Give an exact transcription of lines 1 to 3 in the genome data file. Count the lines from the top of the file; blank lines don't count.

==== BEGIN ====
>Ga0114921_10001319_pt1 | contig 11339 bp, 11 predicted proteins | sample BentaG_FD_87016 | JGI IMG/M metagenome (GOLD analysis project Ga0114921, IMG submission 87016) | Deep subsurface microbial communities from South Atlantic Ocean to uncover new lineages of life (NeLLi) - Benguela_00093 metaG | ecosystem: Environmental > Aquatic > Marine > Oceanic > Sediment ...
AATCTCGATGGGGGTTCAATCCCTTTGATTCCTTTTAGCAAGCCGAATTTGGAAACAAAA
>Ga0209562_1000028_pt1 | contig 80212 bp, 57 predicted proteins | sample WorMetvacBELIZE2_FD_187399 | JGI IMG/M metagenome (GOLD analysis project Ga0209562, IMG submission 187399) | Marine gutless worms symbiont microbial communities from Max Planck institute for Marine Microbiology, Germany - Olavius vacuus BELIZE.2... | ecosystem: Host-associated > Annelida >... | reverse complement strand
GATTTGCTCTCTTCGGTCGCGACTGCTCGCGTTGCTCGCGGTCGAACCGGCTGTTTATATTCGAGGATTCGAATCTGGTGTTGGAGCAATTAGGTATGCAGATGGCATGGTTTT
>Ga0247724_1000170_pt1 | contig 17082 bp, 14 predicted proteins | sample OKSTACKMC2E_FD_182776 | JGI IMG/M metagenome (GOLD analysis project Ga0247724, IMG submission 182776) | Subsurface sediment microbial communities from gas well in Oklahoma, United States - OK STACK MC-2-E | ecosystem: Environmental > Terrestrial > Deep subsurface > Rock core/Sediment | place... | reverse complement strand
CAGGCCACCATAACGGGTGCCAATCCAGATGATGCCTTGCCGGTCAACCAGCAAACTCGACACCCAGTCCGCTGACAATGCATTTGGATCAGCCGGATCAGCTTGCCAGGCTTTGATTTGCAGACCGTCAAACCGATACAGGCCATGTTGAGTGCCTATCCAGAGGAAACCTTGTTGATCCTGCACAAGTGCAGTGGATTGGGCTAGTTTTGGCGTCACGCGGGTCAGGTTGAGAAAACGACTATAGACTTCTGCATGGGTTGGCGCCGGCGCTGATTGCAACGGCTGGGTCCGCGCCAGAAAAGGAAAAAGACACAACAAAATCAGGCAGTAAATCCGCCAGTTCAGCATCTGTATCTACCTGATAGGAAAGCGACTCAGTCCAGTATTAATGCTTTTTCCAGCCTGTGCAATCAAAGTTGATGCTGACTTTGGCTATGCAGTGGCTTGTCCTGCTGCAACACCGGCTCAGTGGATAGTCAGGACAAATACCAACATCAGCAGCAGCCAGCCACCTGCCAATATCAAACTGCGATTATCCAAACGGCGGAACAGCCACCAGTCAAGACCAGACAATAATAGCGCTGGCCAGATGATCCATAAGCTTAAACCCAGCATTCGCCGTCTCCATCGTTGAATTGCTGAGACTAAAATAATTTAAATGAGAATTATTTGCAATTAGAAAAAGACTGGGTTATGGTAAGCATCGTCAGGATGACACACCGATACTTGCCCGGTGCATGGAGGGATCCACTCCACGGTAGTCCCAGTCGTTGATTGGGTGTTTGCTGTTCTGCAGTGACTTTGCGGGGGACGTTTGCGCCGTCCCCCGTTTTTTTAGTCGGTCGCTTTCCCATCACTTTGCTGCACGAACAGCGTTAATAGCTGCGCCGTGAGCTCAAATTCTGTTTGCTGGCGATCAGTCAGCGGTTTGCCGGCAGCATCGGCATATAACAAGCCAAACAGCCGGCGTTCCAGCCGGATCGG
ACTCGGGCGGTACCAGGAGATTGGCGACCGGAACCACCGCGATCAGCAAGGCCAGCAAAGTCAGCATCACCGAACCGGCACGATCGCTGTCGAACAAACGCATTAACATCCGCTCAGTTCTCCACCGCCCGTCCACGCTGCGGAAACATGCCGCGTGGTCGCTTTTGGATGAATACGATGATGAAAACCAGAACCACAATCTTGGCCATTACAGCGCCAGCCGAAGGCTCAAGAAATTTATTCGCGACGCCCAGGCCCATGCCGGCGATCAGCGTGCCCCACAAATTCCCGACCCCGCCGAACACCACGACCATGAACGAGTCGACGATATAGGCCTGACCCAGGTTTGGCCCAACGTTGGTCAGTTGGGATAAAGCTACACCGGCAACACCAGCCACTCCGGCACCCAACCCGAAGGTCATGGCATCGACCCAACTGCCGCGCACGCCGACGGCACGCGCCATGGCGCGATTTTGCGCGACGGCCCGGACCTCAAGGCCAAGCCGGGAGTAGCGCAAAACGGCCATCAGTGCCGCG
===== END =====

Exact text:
>Ga0114921_10001319_pt1 | contig 11339 bp, 11 predicted proteins | sample BentaG_FD_87016 | JGI IMG/M metagenome (GOLD analysis project Ga0114921, IMG submission 87016) | Deep subsurface microbial communities from South Atlantic Ocean to uncover new lineages of life (NeLLi) - Benguela_00093 metaG | ecosystem: Environmental > Aquatic > Marine > Oceanic > Sediment ...
AATCTCGATGGGGGTTCAATCCCTTTGATTCCTTTTAGCAAGCCGAATTTGGAAACAAAA
>Ga0209562_1000028_pt1 | contig 80212 bp, 57 predicted proteins | sample WorMetvacBELIZE2_FD_187399 | JGI IMG/M metagenome (GOLD analysis project Ga0209562, IMG submission 187399) | Marine gutless worms symbiont microbial communities from Max Planck institute for Marine Microbiology, Germany - Olavius vacuus BELIZE.2... | ecosystem: Host-associated > Annelida >... | reverse complement strand